Rep. James P. Moran, D-Va., who represents a swath of suburbs that will be served by the new line, said building the new line was a sensible use of tolls collected on the adjacent expressway that serves the airport, which will gradually pay back the federal loan.

“Paving our way out of the worst traffic in the nation is impossible,” Moran said. “This extension is critical to reducing congestion, commuting time and gas consumption.”

The need to diversify federal spending on modes other than roads isn’t lost on Republicans, either. House Transportation and Infrastructure ChairmanBill Shuster, R-Pa., hasn’t championed transit spending with the same enthusiasm as some of his Democratic counterparts. But he has recognized that simply continuing to expand roadways won’t alleviate congestion that plagues densely developed areas in the Northeast, where he has suggested drawing investment to intercity rail would help reduce the need for new lanes on I-95, the traffic-choked road that connects Washington to Baltimore, Philadelphia, New York and Boston.

Transit Shift

The latest data on Americans’ driving habits suggests more transit spending would be welcome.

The Federal Highway Administration in February reported that total vehicle miles traveled — a tally of all the miles driven by all vehicles in the country — in 2013 increased just less than 1 percent, while that tally, when divided by the country’s population, actually dropped for the ninth year in a row.

By that count, there was a decline from 9,402 miles per capita driven in 2013, down from 9,412 miles per capita driven in 2012.

But not everyone is in favor of expanding spending beyond roads.

The American Trucking Associations, led by former Kansas Gov. Bill Graves, a Republican, viewed the White House’s call for increased transit spending as a threat to more robust investments in roads and bridges that carry truckers and their cargoes.

“This administration needs to make much-needed investments in repairing our existing roads and bridges and looking for ways to add capacity to meet our growing needs,” the group’s chairman, Phil Byrd, said late last month.

Graves and other trucking industry officials note that total driving has still ticked up even as personal driving has decreased, meaning much of the pickup in recent months is due to increased commercial traffic as the economy continues to rebound.

Some rural lawmakers have criticized the administration’s plan to put more money into transit but not boost road spending at a similar level. Sen. Susan Collins of Maine, the ranking Republican on the Transportation-HUD Appropriations Subcommittee, lamented that the administration’s proposed increase in transit spending wasn’t helpful for her mostly rural state, which is in need of investment for existing roads and bridges.

Similarly, the conservative Heritage Foundation has been long critical of efforts to expand non-highway spending at the federal level, reasoning that deciding matters of regional transit mobility should be left to states and cities.

“Construction of the interstate highway system was largely complete several decades ago, but Congress has prolonged the federal highway program by repeatedly expanding its scope, inserting itself into purely state and local matters,” Heritage analyst Emily J. Goff wrote in a recent critique of lawmaker efforts to generate a new highway bill.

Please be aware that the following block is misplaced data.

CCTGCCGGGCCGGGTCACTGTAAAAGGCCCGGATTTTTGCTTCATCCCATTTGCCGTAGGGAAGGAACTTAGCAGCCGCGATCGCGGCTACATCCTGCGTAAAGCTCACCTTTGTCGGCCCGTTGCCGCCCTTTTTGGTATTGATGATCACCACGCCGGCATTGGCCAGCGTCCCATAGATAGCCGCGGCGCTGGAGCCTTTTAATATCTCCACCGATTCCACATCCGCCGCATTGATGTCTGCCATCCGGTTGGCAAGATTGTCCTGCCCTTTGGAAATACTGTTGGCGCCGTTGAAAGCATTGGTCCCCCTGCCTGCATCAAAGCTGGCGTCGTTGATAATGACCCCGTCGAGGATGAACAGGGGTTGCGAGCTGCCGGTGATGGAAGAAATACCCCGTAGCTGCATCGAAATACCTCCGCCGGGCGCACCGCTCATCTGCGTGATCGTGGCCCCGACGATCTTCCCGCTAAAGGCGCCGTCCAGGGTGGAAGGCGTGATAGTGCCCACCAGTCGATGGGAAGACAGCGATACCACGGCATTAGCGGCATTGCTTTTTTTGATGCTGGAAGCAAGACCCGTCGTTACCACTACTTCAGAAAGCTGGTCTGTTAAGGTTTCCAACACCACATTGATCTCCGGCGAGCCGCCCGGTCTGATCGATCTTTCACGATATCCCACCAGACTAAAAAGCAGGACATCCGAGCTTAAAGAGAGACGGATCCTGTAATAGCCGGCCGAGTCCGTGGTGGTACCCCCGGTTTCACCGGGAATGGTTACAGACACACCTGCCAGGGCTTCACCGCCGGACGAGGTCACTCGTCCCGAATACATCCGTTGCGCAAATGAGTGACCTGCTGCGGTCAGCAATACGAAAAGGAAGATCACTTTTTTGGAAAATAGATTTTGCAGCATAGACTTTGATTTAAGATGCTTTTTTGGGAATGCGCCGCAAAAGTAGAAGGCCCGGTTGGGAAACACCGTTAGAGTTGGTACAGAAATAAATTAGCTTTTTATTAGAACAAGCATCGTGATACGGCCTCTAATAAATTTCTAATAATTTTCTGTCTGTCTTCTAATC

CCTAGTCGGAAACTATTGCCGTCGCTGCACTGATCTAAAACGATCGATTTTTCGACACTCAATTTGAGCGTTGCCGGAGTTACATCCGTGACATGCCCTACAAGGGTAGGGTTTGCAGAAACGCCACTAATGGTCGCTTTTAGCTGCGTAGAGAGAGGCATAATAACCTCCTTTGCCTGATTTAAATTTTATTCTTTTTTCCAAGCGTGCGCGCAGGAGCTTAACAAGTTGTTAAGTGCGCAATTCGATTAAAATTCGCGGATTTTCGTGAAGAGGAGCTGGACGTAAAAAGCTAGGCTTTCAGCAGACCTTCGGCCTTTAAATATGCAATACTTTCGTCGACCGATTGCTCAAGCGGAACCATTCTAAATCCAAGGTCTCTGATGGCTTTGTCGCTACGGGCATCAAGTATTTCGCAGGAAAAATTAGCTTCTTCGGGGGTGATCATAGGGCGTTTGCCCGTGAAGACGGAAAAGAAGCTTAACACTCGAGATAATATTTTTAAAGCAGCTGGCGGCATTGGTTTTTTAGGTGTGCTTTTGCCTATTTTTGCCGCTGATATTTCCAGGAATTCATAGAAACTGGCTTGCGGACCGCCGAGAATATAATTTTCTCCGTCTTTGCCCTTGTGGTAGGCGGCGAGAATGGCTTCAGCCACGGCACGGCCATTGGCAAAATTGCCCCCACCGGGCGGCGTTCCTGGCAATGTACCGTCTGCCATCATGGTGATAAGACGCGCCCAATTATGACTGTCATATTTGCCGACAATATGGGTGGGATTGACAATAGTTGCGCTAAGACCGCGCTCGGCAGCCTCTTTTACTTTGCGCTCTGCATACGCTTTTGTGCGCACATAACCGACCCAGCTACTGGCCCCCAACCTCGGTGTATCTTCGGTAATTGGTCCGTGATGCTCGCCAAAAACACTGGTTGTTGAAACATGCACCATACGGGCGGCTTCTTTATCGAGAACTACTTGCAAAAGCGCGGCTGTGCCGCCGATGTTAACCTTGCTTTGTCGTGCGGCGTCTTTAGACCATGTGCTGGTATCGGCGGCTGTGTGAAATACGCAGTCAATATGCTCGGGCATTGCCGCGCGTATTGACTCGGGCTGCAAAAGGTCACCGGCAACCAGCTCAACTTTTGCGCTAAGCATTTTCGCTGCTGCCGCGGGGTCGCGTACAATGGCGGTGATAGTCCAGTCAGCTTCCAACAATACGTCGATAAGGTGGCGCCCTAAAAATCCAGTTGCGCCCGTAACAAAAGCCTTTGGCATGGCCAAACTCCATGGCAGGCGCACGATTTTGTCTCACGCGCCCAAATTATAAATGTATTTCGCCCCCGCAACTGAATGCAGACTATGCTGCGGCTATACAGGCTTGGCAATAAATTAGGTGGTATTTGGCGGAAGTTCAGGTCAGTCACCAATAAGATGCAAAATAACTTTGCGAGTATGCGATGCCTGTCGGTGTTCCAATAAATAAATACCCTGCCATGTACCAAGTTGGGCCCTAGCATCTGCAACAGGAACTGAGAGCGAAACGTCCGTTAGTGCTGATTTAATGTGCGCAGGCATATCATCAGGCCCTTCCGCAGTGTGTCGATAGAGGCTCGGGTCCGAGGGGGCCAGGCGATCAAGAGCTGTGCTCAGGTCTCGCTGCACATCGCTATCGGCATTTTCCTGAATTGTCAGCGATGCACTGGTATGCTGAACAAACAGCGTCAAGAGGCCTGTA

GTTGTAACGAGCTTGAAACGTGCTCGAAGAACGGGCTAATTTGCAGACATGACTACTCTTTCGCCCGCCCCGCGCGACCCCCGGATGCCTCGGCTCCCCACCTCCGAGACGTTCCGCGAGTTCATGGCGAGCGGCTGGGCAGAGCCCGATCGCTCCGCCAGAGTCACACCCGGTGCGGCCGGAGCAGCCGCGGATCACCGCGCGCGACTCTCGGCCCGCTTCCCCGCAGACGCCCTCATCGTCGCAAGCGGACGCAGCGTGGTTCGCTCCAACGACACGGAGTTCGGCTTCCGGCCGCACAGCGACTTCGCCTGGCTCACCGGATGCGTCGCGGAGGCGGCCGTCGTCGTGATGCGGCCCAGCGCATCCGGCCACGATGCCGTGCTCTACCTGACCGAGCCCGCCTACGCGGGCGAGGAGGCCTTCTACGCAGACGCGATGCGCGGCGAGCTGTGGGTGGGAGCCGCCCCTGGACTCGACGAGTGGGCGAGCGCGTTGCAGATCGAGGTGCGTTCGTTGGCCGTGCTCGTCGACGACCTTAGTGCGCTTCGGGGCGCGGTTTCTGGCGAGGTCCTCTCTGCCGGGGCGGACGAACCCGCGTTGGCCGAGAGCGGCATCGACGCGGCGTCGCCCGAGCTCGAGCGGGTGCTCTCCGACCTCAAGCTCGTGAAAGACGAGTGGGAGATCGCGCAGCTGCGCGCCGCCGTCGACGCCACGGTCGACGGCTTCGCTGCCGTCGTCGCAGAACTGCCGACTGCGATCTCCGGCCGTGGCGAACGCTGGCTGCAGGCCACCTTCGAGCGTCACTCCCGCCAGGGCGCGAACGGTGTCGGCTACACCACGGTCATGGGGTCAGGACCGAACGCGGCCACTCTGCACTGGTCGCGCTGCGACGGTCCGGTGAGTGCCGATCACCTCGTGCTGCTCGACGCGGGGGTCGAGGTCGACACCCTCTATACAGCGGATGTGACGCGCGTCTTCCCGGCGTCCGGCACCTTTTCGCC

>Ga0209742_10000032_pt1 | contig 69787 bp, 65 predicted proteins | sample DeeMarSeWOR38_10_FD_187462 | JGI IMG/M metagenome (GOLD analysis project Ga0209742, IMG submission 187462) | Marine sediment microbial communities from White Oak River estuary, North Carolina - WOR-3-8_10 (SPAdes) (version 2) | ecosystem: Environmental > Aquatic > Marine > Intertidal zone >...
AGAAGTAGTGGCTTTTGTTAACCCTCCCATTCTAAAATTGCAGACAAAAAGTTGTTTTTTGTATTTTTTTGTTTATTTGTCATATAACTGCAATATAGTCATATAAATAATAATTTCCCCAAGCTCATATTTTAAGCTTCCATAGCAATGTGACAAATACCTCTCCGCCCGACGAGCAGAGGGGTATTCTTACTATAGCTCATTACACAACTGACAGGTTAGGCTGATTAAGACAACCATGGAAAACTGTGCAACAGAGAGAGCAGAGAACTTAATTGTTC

Joshua L. Schank , the president and chief executive officer of the Eno Center for Transportation, said such regional disagreements could be settled to transit backers’ satisfaction if federal funding formulas were looser, allowing states like Maine to spend more of their money on roads and more dense states to focus on transit.

“If the local needs focus around transit, the ability to be flexible in funding would certainly go a long way toward solving those needs,” Schank said.

Build Our New Bridge Coalition announces support for needed legislation in Ohio to advance the Brent Spence Bridge Corridor Project



For immediate release:

May 6, 2014 Contact:Patrick


Build Our New Bridge Coalition announces support for needed legislation in Ohio to advance the Brent Spence Bridge Corridor Project


CINCINNATI, OH – The Build Our New Bridge Now Coalition is announcing its support for Ohio House Bill 533, legislation that will advance the planned replacement of the Brent Spence Bridge.


“We applaud and support this legislation, which will keep this vitally important project moving forward,” said Coalition co-chairman Tom Williams, President and CEO of North American Properties. “Innovative approaches are needed to make the replacement of The Brent Spence Bridge a reality. This legislation utilizes the latest technology and modernizes Ohio statues so the state is better equipped to operate a 21st century transportation system.


“Gov. John Kasich has shown strong leadership on the Brent Spence Bridge project,” Williams said. “We are pleased with the bipartisan support HB 533 has received so far, and now call on the General Assembly to take another important step by passing the legislation, which will greatly enhance the flow of traffic and improve safety on the new bridge.”


The 50-year-old Brent Spence Bridge is an unsafe, overcrowded span that carries more than 175,000 vehicles a day, more than double what it was built to accommodate. Each day, 40,000 trucks carry more than $1 billion in freight across the bridge. Daily backups on the bridge contribute to gridlock, lost productivity and dangerous, time-consuming commutes.